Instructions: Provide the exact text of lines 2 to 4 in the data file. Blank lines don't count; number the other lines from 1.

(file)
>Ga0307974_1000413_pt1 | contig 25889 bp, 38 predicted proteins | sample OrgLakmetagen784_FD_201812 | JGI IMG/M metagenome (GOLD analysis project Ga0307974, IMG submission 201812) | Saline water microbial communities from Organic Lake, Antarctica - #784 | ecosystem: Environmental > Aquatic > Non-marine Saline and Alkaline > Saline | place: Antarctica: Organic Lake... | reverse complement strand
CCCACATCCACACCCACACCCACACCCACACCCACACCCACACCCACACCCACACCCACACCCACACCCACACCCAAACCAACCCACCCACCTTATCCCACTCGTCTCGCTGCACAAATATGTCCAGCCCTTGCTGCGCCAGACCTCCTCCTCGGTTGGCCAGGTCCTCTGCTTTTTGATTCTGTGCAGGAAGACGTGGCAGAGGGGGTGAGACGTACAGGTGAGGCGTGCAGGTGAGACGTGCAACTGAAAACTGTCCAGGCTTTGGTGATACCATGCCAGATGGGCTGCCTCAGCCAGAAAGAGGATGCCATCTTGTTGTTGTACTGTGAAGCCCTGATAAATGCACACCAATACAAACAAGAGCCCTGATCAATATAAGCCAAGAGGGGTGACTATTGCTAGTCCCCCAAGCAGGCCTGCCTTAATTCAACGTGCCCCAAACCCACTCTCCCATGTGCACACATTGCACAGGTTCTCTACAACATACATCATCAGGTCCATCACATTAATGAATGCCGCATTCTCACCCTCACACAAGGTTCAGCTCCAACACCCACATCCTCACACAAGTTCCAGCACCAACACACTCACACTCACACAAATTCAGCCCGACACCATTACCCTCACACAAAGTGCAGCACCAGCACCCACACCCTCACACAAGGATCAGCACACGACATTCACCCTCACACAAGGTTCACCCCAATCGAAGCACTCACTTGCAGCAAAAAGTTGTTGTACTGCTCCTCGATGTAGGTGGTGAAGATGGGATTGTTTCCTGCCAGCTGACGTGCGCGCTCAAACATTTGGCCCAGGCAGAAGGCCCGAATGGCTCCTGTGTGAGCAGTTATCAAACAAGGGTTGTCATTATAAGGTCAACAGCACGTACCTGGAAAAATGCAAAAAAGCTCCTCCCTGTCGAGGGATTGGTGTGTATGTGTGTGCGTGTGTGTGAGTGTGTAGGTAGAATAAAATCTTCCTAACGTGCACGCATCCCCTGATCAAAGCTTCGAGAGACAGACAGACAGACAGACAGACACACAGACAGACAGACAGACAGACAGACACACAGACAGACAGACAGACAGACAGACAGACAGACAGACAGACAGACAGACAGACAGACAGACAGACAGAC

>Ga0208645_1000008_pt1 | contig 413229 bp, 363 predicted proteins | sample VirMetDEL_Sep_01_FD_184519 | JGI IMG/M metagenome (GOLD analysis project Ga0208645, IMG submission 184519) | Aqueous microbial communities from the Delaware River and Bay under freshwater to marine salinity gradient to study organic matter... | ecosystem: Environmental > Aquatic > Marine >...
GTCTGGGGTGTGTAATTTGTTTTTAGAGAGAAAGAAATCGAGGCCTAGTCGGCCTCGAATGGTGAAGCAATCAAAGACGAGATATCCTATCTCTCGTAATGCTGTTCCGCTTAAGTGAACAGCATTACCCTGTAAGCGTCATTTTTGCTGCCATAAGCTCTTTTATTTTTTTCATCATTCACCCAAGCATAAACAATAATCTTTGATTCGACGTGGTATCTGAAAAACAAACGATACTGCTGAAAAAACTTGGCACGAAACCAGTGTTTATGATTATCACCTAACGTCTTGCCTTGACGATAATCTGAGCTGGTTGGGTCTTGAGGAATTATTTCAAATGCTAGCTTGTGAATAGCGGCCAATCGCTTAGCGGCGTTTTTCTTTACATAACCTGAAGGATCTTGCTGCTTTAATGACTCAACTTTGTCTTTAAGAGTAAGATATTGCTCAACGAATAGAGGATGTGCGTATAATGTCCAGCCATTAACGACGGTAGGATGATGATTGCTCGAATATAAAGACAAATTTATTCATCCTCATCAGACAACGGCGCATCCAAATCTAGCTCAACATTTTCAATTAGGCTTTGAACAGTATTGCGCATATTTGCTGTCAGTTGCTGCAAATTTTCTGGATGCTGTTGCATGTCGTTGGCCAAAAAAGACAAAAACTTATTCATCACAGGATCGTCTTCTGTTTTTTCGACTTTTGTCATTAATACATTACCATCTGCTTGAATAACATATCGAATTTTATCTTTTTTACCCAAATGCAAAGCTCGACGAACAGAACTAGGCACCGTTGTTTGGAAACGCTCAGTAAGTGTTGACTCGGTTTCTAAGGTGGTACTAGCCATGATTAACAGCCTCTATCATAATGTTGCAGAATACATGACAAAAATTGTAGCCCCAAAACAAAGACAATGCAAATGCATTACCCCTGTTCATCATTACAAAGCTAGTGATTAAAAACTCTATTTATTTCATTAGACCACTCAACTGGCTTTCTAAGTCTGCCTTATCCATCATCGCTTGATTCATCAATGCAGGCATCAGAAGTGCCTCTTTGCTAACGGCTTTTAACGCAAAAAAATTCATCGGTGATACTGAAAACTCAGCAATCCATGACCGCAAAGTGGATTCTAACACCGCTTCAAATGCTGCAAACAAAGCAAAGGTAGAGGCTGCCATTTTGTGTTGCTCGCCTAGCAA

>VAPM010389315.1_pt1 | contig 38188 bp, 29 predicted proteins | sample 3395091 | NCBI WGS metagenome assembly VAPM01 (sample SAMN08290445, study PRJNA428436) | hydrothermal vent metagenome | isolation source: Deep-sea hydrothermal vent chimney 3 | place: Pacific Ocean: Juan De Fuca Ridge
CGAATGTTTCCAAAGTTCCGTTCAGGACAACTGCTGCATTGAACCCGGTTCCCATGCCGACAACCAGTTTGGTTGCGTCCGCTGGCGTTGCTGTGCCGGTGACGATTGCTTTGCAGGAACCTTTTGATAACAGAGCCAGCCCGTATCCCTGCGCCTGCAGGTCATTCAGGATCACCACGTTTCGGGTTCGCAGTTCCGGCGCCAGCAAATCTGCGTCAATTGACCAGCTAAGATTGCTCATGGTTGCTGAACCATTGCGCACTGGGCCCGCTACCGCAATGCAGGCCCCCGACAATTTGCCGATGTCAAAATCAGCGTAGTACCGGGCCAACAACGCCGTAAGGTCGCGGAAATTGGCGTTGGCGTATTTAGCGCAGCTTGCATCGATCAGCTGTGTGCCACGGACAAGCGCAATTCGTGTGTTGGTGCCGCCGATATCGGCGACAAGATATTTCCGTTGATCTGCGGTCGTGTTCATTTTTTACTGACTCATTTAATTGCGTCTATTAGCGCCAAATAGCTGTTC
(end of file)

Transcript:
CCCACATCCACACCCACACCCACACCCACACCCACACCCACACCCACACCCACACCCACACCCACACCCACACCCAAACCAACCCACCCACCTTATCCCACTCGTCTCGCTGCACAAATATGTCCAGCCCTTGCTGCGCCAGACCTCCTCCTCGGTTGGCCAGGTCCTCTGCTTTTTGATTCTGTGCAGGAAGACGTGGCAGAGGGGGTGAGACGTACAGGTGAGGCGTGCAGGTGAGACGTGCAACTGAAAACTGTCCAGGCTTTGGTGATACCATGCCAGATGGGCTGCCTCAGCCAGAAAGAGGATGCCATCTTGTTGTTGTACTGTGAAGCCCTGATAAATGCACACCAATACAAACAAGAGCCCTGATCAATATAAGCCAAGAGGGGTGACTATTGCTAGTCCCCCAAGCAGGCCTGCCTTAATTCAACGTGCCCCAAACCCACTCTCCCATGTGCACACATTGCACAGGTTCTCTACAACATACATCATCAGGTCCATCACATTAATGAATGCCGCATTCTCACCCTCACACAAGGTTCAGCTCCAACACCCACATCCTCACACAAGTTCCAGCACCAACACACTCACACTCACACAAATTCAGCCCGACACCATTACCCTCACACAAAGTGCAGCACCAGCACCCACACCCTCACACAAGGATCAGCACACGACATTCACCCTCACACAAGGTTCACCCCAATCGAAGCACTCACTTGCAGCAAAAAGTTGTTGTACTGCTCCTCGATGTAGGTGGTGAAGATGGGATTGTTTCCTGCCAGCTGACGTGCGCGCTCAAACATTTGGCCCAGGCAGAAGGCCCGAATGGCTCCTGTGTGAGCAGTTATCAAACAAGGGTTGTCATTATAAGGTCAACAGCACGTACCTGGAAAAATGCAAAAAAGCTCCTCCCTGTCGAGGGATTGGTGTGTATGTGTGTGCGTGTGTGTGAGTGTGTAGGTAGAATAAAATCTTCCTAACGTGCACGCATCCCCTGATCAAAGCTTCGAGAGACAGACAGACAGACAGACAGACACACAGACAGACAGACAGACAGACAGACACACAGACAGACAGACAGACAGACAGACAGACAGACAGACAGACAGACAGACAGACAGACAGACAGACAGAC

>Ga0208645_1000008_pt1 | contig 413229 bp, 363 predicted proteins | sample VirMetDEL_Sep_01_FD_184519 | JGI IMG/M metagenome (GOLD analysis project Ga0208645, IMG submission 184519) | Aqueous microbial communities from the Delaware River and Bay under freshwater to marine salinity gradient to study organic matter... | ecosystem: Environmental > Aquatic > Marine >...
GTCTGGGGTGTGTAATTTGTTTTTAGAGAGAAAGAAATCGAGGCCTAGTCGGCCTCGAATGGTGAAGCAATCAAAGACGAGATATCCTATCTCTCGTAATGCTGTTCCGCTTAAGTGAACAGCATTACCCTGTAAGCGTCATTTTTGCTGCCATAAGCTCTTTTATTTTTTTCATCATTCACCCAAGCATAAACAATAATCTTTGATTCGACGTGGTATCTGAAAAACAAACGATACTGCTGAAAAAACTTGGCACGAAACCAGTGTTTATGATTATCACCTAACGTCTTGCCTTGACGATAATCTGAGCTGGTTGGGTCTTGAGGAATTATTTCAAATGCTAGCTTGTGAATAGCGGCCAATCGCTTAGCGGCGTTTTTCTTTACATAACCTGAAGGATCTTGCTGCTTTAATGACTCAACTTTGTCTTTAAGAGTAAGATATTGCTCAACGAATAGAGGATGTGCGTATAATGTCCAGCCATTAACGACGGTAGGATGATGATTGCTCGAATATAAAGACAAATTTATTCATCCTCATCAGACAACGGCGCATCCAAATCTAGCTCAACATTTTCAATTAGGCTTTGAACAGTATTGCGCATATTTGCTGTCAGTTGCTGCAAATTTTCTGGATGCTGTTGCATGTCGTTGGCCAAAAAAGACAAAAACTTATTCATCACAGGATCGTCTTCTGTTTTTTCGACTTTTGTCATTAATACATTACCATCTGCTTGAATAACATATCGAATTTTATCTTTTTTACCCAAATGCAAAGCTCGACGAACAGAACTAGGCACCGTTGTTTGGAAACGCTCAGTAAGTGTTGACTCGGTTTCTAAGGTGGTACTAGCCATGATTAACAGCCTCTATCATAATGTTGCAGAATACATGACAAAAATTGTAGCCCCAAAACAAAGACAATGCAAATGCATTACCCCTGTTCATCATTACAAAGCTAGTGATTAAAAACTCTATTTATTTCATTAGACCACTCAACTGGCTTTCTAAGTCTGCCTTATCCATCATCGCTTGATTCATCAATGCAGGCATCAGAAGTGCCTCTTTGCTAACGGCTTTTAACGCAAAAAAATTCATCGGTGATACTGAAAACTCAGCAATCCATGACCGCAAAGTGGATTCTAACACCGCTTCAAATGCTGCAAACAAAGCAAAGGTAGAGGCTGCCATTTTGTGTTGCTCGCCTAGCAA